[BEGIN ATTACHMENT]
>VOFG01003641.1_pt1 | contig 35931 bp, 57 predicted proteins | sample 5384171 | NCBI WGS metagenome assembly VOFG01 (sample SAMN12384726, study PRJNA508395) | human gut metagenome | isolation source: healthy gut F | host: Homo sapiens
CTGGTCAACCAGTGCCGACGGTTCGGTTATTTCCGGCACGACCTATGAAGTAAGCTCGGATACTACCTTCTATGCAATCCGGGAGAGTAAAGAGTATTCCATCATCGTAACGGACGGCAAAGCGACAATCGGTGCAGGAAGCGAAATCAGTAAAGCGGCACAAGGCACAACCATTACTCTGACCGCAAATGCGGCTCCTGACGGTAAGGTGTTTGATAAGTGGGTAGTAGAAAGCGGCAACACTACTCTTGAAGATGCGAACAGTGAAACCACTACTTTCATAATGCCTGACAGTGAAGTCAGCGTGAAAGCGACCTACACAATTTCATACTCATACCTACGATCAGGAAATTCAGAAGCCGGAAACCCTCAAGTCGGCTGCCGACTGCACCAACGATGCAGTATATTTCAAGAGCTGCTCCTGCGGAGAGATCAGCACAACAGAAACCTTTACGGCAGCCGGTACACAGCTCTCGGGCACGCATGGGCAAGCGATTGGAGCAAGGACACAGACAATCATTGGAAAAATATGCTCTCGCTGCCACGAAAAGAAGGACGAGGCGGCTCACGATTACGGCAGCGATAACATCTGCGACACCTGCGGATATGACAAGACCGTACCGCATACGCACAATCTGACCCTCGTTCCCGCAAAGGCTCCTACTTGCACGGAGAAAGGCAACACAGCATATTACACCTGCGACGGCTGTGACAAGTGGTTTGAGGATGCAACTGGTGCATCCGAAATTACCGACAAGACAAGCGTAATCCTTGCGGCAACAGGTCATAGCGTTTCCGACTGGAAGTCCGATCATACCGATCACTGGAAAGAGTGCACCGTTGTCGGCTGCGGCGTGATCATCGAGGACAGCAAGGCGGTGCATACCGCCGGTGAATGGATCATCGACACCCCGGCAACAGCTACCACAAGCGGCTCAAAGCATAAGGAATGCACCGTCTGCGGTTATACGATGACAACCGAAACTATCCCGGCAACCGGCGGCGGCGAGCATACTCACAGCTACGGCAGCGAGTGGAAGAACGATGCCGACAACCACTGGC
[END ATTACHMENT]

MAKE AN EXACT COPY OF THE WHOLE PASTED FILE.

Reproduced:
>VOFG01003641.1_pt1 | contig 35931 bp, 57 predicted proteins | sample 5384171 | NCBI WGS metagenome assembly VOFG01 (sample SAMN12384726, study PRJNA508395) | human gut metagenome | isolation source: healthy gut F | host: Homo sapiens
CTGGTCAACCAGTGCCGACGGTTCGGTTATTTCCGGCACGACCTATGAAGTAAGCTCGGATACTACCTTCTATGCAATCCGGGAGAGTAAAGAGTATTCCATCATCGTAACGGACGGCAAAGCGACAATCGGTGCAGGAAGCGAAATCAGTAAAGCGGCACAAGGCACAACCATTACTCTGACCGCAAATGCGGCTCCTGACGGTAAGGTGTTTGATAAGTGGGTAGTAGAAAGCGGCAACACTACTCTTGAAGATGCGAACAGTGAAACCACTACTTTCATAATGCCTGACAGTGAAGTCAGCGTGAAAGCGACCTACACAATTTCATACTCATACCTACGATCAGGAAATTCAGAAGCCGGAAACCCTCAAGTCGGCTGCCGACTGCACCAACGATGCAGTATATTTCAAGAGCTGCTCCTGCGGAGAGATCAGCACAACAGAAACCTTTACGGCAGCCGGTACACAGCTCTCGGGCACGCATGGGCAAGCGATTGGAGCAAGGACACAGACAATCATTGGAAAAATATGCTCTCGCTGCCACGAAAAGAAGGACGAGGCGGCTCACGATTACGGCAGCGATAACATCTGCGACACCTGCGGATATGACAAGACCGTACCGCATACGCACAATCTGACCCTCGTTCCCGCAAAGGCTCCTACTTGCACGGAGAAAGGCAACACAGCATATTACACCTGCGACGGCTGTGACAAGTGGTTTGAGGATGCAACTGGTGCATCCGAAATTACCGACAAGACAAGCGTAATCCTTGCGGCAACAGGTCATAGCGTTTCCGACTGGAAGTCCGATCATACCGATCACTGGAAAGAGTGCACCGTTGTCGGCTGCGGCGTGATCATCGAGGACAGCAAGGCGGTGCATACCGCCGGTGAATGGATCATCGACACCCCGGCAACAGCTACCACAAGCGGCTCAAAGCATAAGGAATGCACCGTCTGCGGTTATACGATGACAACCGAAACTATCCCGGCAACCGGCGGCGGCGAGCATACTCACAGCTACGGCAGCGAGTGGAAGAACGATGCCGACAACCACTGGC